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Supreme Court Plays Solomon with 401k Fiduciaries on Mutual Fund Fees

March 30
16:59 2010

Today, in a unanimous opinion, the Supreme Court offered a mixed ruling on the Jones v. Harris mutual fund fee case. (Click here for the ruling.) On one hand, it reversed the dismissal of the case by the Seventh Circuit Court. On the other, it 1038828_68900425_supreme_court_building_stock_xchng_royalty_free_300ruled the Seventh Circuit Court of Appeals must use the Gartenberg standard. The District Court – a still lower court – had previously used the Gartenberg standard to throw out the case. The Seventh Circuit Court, in the appeal of the District Court decision, also dismissed Jones v. Harris, but on different grounds.

According to the opinion written by Justice Samuel Alito, the Gartenberg case stated, “The Seventh Circuit erred in focusing on disclosure by investment advisers rather than the Gartenberg standard”

Wade Eaton, Partner at Chamberlain D’Amanda in Rochester, New York who represents investors in individual and class actions cases and former Assistant Attorney General at NYS Attorney General’s Office said the ruling doesn’t affect New York jurisdictions, just those covered by the Seventh Circuit. He notes the Supreme Court emphasized mutual fund directors should take all references into account when determining whether a financial advisor’s proposed fee schedule is reasonable, specifically mentioning the wide disparity between the fees charged to the captive mutual fund (a fund set up by the investment adviser) and independent pension fund (where the fund is unrelated to the investment adviser).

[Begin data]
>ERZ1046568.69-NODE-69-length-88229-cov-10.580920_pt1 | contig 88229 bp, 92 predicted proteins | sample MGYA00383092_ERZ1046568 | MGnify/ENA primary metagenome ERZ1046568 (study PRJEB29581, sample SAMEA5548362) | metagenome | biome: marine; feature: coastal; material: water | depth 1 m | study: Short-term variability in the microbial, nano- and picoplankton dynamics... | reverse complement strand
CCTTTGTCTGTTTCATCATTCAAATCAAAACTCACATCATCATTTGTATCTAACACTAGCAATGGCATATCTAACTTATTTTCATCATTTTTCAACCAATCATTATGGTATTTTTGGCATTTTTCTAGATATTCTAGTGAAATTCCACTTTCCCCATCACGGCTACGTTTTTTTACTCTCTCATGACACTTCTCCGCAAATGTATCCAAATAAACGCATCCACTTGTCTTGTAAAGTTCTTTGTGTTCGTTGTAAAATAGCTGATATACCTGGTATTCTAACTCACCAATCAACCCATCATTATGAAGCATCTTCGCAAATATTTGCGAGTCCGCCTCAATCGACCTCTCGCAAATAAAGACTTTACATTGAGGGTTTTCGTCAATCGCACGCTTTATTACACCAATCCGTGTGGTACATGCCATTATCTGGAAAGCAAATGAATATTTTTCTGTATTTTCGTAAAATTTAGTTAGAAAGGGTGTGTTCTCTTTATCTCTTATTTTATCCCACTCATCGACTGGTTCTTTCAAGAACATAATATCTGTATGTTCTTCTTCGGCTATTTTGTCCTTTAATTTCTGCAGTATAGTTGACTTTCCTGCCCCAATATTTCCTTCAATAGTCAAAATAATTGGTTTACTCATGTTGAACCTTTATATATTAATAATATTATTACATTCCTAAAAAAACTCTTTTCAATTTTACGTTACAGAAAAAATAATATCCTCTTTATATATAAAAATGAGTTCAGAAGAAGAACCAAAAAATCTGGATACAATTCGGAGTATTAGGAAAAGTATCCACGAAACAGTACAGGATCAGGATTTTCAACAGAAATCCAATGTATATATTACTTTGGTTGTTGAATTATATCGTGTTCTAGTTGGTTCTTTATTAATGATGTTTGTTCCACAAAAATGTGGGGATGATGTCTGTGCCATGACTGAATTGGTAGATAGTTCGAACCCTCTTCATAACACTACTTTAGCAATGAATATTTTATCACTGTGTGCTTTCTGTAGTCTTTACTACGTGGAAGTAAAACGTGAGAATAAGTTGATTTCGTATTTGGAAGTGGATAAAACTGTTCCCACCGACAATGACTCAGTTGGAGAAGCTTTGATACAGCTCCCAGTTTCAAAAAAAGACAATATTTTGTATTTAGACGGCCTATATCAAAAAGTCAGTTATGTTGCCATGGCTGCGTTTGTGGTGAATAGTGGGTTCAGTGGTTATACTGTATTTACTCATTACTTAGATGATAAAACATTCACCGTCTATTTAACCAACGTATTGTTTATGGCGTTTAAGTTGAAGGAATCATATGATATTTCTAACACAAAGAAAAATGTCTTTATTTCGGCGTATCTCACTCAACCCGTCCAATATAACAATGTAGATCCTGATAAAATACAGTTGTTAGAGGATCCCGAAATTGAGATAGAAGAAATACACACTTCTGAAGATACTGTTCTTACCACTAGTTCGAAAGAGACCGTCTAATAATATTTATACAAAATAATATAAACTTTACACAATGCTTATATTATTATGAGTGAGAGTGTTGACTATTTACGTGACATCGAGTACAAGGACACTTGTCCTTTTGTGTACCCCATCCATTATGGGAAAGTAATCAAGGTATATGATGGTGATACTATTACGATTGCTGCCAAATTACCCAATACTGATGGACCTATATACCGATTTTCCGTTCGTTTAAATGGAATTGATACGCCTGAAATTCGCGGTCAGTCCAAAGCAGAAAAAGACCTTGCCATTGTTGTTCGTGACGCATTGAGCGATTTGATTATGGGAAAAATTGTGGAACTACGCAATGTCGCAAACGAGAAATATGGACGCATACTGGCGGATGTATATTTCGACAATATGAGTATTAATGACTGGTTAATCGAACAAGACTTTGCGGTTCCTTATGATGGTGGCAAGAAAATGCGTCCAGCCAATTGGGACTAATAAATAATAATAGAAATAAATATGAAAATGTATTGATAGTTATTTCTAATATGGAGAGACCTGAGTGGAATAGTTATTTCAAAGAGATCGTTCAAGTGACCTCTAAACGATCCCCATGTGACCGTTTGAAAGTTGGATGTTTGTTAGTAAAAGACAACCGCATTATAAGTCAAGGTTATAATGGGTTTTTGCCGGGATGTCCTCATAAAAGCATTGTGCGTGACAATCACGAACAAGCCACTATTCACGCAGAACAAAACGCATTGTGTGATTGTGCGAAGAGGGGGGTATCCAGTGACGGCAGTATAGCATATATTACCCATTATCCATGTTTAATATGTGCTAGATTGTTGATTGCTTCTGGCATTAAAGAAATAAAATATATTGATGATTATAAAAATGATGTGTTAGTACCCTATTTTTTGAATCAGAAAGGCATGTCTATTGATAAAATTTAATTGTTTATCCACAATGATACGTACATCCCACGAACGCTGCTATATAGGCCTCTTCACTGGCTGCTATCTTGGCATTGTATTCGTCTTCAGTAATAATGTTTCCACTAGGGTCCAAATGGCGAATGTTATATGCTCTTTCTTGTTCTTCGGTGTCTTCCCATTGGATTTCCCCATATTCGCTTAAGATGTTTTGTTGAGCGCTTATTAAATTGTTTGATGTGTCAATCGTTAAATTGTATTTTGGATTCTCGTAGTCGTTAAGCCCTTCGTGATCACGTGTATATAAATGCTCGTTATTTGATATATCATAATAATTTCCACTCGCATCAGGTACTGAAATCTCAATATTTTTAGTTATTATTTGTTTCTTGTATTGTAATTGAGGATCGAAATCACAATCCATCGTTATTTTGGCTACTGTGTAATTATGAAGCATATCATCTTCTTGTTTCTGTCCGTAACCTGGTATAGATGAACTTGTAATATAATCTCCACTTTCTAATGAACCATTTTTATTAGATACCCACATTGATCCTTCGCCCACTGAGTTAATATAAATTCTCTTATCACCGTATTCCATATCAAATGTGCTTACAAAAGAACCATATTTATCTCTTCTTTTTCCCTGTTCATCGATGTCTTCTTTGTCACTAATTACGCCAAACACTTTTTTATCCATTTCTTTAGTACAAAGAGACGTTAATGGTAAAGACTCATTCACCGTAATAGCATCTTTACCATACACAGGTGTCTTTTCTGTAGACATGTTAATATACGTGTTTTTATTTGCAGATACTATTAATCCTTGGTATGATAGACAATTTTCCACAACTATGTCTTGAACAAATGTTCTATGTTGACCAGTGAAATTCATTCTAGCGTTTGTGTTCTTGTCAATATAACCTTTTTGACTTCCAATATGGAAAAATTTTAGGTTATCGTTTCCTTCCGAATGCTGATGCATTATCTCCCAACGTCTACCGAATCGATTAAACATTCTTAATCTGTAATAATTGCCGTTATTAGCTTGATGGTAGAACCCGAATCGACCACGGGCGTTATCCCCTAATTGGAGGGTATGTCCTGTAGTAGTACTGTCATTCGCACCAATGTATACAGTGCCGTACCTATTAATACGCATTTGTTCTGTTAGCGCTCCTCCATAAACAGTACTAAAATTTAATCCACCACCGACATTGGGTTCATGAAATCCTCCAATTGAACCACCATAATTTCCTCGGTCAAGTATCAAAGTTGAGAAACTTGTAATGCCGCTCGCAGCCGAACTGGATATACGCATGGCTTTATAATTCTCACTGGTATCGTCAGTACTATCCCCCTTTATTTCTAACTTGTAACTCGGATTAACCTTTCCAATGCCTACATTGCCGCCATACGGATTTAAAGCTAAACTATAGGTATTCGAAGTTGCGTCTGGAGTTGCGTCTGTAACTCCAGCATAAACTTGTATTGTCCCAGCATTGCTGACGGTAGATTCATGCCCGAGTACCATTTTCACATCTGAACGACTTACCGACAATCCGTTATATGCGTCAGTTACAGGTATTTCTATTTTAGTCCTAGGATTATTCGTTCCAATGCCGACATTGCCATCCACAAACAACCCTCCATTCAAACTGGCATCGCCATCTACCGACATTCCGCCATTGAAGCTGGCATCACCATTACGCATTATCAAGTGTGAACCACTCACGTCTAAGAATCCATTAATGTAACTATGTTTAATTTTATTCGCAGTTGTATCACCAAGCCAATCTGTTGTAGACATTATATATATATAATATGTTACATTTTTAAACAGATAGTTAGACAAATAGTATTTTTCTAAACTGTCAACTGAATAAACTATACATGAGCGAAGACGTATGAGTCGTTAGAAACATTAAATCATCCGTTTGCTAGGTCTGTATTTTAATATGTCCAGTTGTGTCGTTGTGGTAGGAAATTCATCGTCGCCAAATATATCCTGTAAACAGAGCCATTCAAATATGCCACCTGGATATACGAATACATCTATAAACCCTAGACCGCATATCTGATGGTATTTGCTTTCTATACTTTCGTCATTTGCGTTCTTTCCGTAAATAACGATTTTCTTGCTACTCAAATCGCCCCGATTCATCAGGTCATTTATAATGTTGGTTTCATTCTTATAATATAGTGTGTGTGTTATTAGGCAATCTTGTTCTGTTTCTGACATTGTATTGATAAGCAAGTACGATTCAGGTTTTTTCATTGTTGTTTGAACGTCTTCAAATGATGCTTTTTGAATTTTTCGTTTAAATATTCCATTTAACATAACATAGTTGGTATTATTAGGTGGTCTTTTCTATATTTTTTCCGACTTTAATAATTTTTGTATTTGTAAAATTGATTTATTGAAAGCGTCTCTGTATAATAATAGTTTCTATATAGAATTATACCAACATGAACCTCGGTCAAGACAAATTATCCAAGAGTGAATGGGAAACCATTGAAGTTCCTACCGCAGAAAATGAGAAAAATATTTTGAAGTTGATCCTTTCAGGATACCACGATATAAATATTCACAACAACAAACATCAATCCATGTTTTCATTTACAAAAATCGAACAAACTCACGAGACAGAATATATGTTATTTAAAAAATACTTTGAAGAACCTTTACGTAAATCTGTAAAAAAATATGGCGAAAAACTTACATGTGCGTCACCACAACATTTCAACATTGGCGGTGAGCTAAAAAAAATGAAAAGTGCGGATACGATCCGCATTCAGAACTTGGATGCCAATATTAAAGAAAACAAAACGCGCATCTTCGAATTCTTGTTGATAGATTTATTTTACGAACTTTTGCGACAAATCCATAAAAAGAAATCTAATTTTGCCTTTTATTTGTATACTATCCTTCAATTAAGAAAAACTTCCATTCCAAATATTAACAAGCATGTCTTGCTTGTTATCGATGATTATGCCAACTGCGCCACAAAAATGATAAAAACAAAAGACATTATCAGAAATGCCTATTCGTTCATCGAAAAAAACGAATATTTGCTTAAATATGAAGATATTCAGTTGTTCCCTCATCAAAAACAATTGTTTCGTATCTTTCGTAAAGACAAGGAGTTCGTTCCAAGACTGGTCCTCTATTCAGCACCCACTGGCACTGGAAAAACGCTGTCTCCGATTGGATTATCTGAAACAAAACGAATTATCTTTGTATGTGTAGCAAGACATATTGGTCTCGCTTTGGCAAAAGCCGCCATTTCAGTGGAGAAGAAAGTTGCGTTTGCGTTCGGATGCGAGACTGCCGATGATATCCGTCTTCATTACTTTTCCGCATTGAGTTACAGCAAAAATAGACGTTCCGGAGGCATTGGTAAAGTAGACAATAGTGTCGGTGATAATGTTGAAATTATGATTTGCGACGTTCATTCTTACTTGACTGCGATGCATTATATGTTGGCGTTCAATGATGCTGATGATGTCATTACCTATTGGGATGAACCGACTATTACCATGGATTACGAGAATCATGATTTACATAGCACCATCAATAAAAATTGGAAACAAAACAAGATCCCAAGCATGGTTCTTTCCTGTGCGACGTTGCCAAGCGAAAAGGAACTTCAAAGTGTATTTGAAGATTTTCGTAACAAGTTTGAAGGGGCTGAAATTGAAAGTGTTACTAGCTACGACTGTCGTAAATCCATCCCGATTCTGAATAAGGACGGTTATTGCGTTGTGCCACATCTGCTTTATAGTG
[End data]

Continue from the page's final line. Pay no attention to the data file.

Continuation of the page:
On the issue of comparing the fees of mutual funds versus those of pension plans, the ruling says “courts may give such comparisons the weight that they merit in light of the similarities and differences between the services that the clients in question require, but courts must be wary of inapt comparisons.” It further goes on to say, “there may be significant differences between the services provided by an investment adviser to a mutual fund and those it provides to a pension fund which are attributable to the greater frequency of shareholder redemptions in a mutual fund, the higher turnover of mutual fund assets, the more burdensome regulatory and legal obligations, and higher marketing costs.”

Eaton concludes, “It’s not open season on mutual funds.” He believes the Supreme Court’s decision resolves the different interpretations by the different Courts of Appeal by firmly establishing that there exists some limit which can be placed on the fees a mutual fund adviser charges, even where there is full disclosure. Furthermore, Eaton states, the decision protects the board of the mutual fund by delineating the appropriate actions such boards must undertake to fulfill their fiduciary responsibilities.

Where does this ruling leave the 401k fiduciary? Some may certainly feel the Supreme Court has just encouraged plan participants to sue plan fiduciaries. However, by maintaining the Gartenberg standard, the Supreme Court keeps the bar high, making it more difficult for plaintiffs to succeed. Indeed, although the Jones v. Harris case must now go back to the appeals court, experts expect Harris – and the mutual fund industry in general – to prevail. Most interesting, though, may loom the warning of Justice Alito: When is comes to fiduciary duty, disclosure isn’t enough. One wonders if the Department of Labor is listening.

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Christopher Carosa, CTFA

Christopher Carosa, CTFA


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